A good weeks work is done. The greatest achievement was setting up a small diaphragm pump to move my drinking water from my collection tank up to the tank at the top of the block. I was skeptical that this little pump would manage the lift and the pressure, but it worked a treat!
The pump is a Seaflow 12V DC pump capable of moving 17L/minute. I hooked it up to my 12V battery just to test it, the final set up will be a connection to an 80W solar panel via a charge controller. For now though I wanted to get the water moving up the 32mm poly pipe and into the tank – also to test for any leaks in the pipe that was generously donated. After working out the right hose fittings I turned it on and waited patiently next to the top tank for the all important trickle of water.
The distance is approximately 80m with 5m head. It took the pump 6 minutes to push the water up the hill but it was cause for much joy as it continued to flow rapidly. Unfortunately the poor old battery was unable to sustain full charge past 2.5 hours, but it was long enough to transfer about 2000L. Enough to keep the top tank from blowing away in a gale!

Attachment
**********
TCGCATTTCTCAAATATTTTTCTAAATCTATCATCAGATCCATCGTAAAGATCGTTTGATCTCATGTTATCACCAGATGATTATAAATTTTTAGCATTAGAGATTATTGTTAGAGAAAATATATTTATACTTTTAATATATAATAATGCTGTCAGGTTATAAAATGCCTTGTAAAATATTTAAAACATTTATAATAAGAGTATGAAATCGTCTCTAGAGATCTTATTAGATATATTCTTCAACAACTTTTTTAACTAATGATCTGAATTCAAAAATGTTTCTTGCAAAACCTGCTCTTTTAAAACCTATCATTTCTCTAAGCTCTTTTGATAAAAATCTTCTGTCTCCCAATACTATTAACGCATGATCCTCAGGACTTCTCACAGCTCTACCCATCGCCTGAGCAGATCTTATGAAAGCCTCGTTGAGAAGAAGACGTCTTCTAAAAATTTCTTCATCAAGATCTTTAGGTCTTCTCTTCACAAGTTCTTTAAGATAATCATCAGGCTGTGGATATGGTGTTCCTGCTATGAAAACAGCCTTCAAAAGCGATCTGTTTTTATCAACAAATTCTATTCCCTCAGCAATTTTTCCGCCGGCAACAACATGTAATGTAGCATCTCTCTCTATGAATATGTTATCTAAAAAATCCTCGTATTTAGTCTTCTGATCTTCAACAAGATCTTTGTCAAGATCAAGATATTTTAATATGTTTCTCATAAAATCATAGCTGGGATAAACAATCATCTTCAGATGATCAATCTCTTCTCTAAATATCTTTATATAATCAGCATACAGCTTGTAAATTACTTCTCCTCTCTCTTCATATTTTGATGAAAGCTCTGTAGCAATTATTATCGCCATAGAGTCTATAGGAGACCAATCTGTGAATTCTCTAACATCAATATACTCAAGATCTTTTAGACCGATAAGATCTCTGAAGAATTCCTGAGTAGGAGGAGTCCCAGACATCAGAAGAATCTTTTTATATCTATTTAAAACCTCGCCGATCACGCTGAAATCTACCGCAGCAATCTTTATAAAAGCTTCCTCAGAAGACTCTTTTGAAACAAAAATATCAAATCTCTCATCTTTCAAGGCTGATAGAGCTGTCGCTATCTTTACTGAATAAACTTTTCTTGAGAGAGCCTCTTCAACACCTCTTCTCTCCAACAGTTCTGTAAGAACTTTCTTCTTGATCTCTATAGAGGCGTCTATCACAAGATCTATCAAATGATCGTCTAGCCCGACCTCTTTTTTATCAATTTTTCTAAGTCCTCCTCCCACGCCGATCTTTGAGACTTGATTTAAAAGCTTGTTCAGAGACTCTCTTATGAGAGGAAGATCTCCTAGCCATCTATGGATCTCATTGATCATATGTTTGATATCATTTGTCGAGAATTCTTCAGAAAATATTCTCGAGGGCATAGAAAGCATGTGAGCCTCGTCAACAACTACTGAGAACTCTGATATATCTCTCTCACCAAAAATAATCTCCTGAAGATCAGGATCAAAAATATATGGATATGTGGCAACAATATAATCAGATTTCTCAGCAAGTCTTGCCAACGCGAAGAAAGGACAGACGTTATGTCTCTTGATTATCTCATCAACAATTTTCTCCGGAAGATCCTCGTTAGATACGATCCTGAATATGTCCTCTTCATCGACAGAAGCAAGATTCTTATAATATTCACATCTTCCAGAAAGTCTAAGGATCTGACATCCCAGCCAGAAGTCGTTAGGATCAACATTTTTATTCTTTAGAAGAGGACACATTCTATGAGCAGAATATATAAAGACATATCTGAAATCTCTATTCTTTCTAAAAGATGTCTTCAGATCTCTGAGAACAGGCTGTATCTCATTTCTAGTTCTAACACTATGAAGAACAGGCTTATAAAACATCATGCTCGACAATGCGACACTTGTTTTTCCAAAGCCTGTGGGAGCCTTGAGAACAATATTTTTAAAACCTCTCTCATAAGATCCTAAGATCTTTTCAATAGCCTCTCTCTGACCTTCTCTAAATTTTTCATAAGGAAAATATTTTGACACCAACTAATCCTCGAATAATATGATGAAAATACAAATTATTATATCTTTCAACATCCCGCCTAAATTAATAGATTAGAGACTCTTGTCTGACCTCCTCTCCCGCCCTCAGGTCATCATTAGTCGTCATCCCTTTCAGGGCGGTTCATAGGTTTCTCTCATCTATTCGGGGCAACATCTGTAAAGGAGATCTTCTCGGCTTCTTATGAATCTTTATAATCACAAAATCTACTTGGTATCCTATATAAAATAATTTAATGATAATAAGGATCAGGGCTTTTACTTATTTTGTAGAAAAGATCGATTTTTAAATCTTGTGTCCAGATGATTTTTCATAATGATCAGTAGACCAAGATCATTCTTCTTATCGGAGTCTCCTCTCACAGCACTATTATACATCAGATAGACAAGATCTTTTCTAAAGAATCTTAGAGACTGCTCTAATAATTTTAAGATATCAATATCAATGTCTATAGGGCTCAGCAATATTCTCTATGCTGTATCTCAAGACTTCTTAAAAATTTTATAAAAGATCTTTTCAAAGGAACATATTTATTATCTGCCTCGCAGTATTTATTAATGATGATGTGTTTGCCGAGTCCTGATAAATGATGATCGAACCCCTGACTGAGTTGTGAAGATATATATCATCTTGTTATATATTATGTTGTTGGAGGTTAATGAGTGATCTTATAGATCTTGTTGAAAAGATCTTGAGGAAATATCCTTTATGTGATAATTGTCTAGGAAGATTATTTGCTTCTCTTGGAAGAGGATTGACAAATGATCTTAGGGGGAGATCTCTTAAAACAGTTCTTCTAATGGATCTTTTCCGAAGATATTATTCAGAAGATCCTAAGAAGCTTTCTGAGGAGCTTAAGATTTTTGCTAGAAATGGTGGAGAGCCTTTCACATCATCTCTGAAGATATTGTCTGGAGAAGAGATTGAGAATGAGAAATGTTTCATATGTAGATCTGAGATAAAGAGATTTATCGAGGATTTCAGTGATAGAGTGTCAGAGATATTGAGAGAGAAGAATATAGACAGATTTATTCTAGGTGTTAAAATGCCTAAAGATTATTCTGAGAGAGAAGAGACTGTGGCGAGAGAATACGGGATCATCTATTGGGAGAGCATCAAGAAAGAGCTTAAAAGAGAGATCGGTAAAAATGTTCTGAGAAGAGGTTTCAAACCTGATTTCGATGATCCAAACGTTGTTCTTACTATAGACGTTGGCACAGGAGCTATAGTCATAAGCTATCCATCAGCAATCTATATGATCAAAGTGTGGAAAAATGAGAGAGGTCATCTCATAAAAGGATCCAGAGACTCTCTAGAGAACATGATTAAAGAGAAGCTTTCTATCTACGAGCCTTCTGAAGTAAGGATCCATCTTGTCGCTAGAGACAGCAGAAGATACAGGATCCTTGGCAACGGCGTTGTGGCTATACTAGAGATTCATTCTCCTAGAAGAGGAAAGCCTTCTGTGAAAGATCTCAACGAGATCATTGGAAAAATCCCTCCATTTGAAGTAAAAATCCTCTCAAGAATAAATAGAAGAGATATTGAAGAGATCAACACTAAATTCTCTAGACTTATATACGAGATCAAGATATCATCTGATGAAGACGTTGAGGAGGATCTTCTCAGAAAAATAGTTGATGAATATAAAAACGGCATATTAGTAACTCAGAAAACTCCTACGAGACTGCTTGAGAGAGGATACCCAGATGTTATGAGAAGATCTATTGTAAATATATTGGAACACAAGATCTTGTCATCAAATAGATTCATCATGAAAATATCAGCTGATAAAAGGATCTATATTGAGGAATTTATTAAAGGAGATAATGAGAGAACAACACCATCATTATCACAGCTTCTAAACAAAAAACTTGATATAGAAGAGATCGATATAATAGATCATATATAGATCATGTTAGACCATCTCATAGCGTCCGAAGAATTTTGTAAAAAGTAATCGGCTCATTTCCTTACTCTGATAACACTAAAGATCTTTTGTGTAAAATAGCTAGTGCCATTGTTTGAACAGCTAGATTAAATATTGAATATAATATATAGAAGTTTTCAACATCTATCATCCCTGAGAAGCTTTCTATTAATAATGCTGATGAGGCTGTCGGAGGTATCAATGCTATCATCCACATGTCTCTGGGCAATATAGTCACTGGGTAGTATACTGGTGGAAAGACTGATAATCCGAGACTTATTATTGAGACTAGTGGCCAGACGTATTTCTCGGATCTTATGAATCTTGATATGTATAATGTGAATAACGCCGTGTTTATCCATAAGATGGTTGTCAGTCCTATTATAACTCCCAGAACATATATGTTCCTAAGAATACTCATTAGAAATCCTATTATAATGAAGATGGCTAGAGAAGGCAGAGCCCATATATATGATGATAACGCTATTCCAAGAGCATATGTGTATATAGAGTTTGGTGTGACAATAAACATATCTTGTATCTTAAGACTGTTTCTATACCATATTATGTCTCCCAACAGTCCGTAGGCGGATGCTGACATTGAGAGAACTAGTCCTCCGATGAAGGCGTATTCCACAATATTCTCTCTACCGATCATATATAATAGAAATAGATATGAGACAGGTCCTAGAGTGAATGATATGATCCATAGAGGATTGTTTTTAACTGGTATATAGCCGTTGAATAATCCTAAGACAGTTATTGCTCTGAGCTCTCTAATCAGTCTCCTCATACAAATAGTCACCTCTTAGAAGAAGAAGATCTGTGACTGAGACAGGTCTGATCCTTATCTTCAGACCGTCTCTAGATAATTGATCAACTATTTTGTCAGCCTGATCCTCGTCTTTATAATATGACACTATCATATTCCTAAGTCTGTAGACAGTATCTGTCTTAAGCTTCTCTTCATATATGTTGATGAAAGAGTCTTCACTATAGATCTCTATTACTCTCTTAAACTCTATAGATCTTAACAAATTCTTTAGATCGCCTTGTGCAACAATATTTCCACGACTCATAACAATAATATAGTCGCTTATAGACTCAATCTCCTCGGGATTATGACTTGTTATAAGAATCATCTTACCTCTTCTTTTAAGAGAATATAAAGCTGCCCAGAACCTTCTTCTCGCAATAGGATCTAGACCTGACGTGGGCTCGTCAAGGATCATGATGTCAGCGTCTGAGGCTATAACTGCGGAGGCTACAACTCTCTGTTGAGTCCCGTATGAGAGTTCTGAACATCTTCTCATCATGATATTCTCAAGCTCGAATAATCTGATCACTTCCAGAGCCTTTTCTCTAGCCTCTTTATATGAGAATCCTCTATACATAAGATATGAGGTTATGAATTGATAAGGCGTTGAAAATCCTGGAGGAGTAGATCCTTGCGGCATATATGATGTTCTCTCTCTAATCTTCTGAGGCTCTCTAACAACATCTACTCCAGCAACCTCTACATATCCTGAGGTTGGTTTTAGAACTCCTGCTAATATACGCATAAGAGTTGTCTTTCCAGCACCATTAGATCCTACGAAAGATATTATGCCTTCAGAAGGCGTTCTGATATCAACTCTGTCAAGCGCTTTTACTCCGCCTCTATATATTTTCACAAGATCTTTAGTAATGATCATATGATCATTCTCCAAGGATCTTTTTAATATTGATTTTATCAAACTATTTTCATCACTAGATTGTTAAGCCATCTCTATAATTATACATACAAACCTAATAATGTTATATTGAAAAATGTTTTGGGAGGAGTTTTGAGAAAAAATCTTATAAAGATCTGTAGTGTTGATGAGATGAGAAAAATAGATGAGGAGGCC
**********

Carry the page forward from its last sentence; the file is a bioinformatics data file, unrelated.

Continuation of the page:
The pipes will be buried 300mm deep to prevent freezing once I’ve got everything set up and flowing smoothly. Two pipes will run parallel – pumping water up and gravity feeding back down for use in the shed. I’ll make a point of marking all my under ground pipes on my property design plan and pegs will be placed at the location, to avoid damage by sharp digging tools if earth moving needs to happen in the future.
The second top tank will be used to store dam water for irrigation.
While I’m talking tanks, I managed to strike a deal with a local farmer and scored an old Gal water tank that I have given a second life as my wood store, cutting the top off and turning it on its side. Looks great and makes stacking the wood very easy. Something else that I have resurrected is an old men’s bicycle – I bought an old tool box for $3 at the tip shop, mounted it to the handlebars and voila! My new letterbox.